The closest I have come to getting a birthday present this year came from an unlikely source. Annie decided to take off for the neighbor's place down the road this morning. I lost track of her for a few minutes until she suddenly reappeared in the eastern pasture. She sprinted towards me with something in her mouth that I could not identify. I could only see that it had several strips of bright cloth. When she finally arrived at the front door, I could see that it was a toddler's sandal.
At least she didn't actually bring me the kid.
I Am Not A Runner
by A Corgi
I know you think it would be fun to frolic in a cow field and see if I could still give chase. Your human mind still lacks knowledge about my ways. My bursts of energy were greatest years ago; to this day you recall the exploits of my youth the best. There is nothing wrong with me, one who feels it necessary to nap 18 hours a day, with a few short breaks so I might complain at the parrot, the school bus, and the trash truck for darkening my calm. I. Am. Old.
The hallucinations have come early tonight. Steadying limbs over a flexball occurs with hands in uneven positions. The legs try to rest on the ball when I close my eyes and see Egyptian columns rise on my right, and bright white sand is strewn across my short dark carpet. I look up to see rows of bookshelves become laden with sand and scrolls. Is taking a sedative before circuit training ever supposed to be like this? I rise to stand and float in half-steps to the nearest chair as the columns crumble and the sand falls beneath carpet.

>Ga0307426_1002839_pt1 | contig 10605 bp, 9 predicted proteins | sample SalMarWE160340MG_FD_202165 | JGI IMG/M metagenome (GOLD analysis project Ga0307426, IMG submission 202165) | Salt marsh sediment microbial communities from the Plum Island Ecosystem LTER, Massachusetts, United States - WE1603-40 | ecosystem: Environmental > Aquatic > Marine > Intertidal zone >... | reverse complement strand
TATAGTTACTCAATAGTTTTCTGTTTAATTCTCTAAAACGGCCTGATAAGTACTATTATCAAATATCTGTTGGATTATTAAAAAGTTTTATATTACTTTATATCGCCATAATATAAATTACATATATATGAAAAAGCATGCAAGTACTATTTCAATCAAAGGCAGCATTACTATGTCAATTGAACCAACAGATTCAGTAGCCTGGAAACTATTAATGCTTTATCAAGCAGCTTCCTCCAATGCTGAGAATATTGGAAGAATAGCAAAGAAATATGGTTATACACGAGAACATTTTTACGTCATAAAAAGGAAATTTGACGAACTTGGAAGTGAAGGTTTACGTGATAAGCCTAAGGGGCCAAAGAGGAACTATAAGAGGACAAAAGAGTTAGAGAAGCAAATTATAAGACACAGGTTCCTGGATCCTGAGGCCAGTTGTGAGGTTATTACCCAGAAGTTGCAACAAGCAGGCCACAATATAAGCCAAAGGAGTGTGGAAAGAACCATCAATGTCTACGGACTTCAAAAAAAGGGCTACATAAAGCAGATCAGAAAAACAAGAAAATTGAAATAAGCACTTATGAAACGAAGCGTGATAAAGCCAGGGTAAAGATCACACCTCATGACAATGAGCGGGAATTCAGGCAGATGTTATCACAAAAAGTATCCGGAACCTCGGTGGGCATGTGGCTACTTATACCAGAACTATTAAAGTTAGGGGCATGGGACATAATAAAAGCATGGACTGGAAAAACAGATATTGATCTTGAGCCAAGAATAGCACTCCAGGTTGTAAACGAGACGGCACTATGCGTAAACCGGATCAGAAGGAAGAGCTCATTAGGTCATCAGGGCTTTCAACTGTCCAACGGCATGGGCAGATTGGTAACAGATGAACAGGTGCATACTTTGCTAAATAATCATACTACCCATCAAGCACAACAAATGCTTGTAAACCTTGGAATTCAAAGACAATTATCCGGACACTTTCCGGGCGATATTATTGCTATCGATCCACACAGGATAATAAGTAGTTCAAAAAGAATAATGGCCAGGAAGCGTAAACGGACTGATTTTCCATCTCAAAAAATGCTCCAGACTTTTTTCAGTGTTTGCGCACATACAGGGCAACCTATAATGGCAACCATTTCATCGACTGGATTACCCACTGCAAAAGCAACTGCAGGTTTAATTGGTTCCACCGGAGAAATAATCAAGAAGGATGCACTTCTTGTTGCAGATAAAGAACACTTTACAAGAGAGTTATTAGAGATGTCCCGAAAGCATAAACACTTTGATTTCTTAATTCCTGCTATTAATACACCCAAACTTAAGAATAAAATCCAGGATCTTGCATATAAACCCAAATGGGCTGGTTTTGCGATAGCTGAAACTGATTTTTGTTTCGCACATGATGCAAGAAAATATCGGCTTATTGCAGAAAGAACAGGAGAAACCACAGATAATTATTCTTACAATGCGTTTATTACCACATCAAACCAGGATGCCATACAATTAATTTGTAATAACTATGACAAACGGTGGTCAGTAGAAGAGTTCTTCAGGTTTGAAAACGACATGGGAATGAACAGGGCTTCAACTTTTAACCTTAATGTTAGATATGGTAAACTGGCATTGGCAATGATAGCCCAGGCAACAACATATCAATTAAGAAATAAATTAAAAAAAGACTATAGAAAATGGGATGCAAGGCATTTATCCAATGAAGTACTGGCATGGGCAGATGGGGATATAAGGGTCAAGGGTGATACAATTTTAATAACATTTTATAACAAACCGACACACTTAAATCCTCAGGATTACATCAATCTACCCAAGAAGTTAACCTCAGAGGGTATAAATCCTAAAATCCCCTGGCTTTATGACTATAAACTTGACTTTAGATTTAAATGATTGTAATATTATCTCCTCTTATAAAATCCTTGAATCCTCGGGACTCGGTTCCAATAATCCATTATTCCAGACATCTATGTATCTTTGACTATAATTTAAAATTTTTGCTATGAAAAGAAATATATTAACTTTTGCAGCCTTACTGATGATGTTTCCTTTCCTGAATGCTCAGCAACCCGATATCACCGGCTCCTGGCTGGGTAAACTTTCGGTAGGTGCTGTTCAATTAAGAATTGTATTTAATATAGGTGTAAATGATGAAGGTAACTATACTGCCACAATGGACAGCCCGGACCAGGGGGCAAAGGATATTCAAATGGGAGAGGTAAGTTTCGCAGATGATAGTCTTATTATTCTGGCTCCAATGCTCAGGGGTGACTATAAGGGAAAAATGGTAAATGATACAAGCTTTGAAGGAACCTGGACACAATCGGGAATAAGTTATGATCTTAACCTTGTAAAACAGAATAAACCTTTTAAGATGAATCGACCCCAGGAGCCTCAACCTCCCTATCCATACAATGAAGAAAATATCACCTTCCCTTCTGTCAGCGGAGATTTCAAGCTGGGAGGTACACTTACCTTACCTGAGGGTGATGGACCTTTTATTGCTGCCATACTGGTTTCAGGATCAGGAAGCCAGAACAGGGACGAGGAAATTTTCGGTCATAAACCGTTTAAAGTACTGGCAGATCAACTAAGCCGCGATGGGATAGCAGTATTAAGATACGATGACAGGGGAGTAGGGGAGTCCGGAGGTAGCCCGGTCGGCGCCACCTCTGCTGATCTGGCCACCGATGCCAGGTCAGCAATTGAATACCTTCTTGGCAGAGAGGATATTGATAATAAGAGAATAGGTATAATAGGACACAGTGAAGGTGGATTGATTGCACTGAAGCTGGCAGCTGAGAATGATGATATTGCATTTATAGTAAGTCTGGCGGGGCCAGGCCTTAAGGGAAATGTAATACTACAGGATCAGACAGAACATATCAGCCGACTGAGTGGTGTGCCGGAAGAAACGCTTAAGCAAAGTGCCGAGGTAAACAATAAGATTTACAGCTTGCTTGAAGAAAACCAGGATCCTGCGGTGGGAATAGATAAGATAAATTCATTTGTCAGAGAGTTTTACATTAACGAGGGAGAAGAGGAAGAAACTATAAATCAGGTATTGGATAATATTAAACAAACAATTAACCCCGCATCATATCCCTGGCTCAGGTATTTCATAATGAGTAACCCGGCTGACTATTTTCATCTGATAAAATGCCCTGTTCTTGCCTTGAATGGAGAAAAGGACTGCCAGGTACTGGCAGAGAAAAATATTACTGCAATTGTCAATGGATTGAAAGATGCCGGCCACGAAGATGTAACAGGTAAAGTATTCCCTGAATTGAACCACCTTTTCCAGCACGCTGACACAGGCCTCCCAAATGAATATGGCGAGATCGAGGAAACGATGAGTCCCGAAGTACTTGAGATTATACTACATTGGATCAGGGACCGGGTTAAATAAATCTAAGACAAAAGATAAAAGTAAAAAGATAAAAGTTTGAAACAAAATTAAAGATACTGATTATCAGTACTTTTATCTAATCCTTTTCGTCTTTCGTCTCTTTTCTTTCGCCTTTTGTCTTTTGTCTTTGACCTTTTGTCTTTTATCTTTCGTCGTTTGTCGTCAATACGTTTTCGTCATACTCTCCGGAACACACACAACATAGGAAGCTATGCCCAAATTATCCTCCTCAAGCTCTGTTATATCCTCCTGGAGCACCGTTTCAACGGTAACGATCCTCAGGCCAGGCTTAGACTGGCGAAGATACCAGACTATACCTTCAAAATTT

What should you say when your neighbor confronts you with the following question: "Did you know your white dog keeps stealing from my yard?"
Should I answer, "You call it stealing. We prefer to think of it as part of the neighborhood beautification effort."
Or: "I'm sorry. I should go put quaaludes in the dog's drinking water before I forget."
Perhaps I should ask her if she wants her own big fluffy white puppy. Maybe she won't think of it as making off with ill-gotten goods if she keeps the dog who keeps stealing and eating everything in sight.
It's been years since I have competed in running at any distance. Five, to be exact. 'I don't know why or how that happened,' as I reach down to tie my new running sandal. Back then, I thought I would have already competed in a 100 mile ultramarathon at long last, or at least a 24 hour race. Funny how time gets away from you if you let it.
The race director clearly hasn't managed a 5K before. She moved the starting line an hour ago and forgot to announce it, and she's using a few iPhones to time us.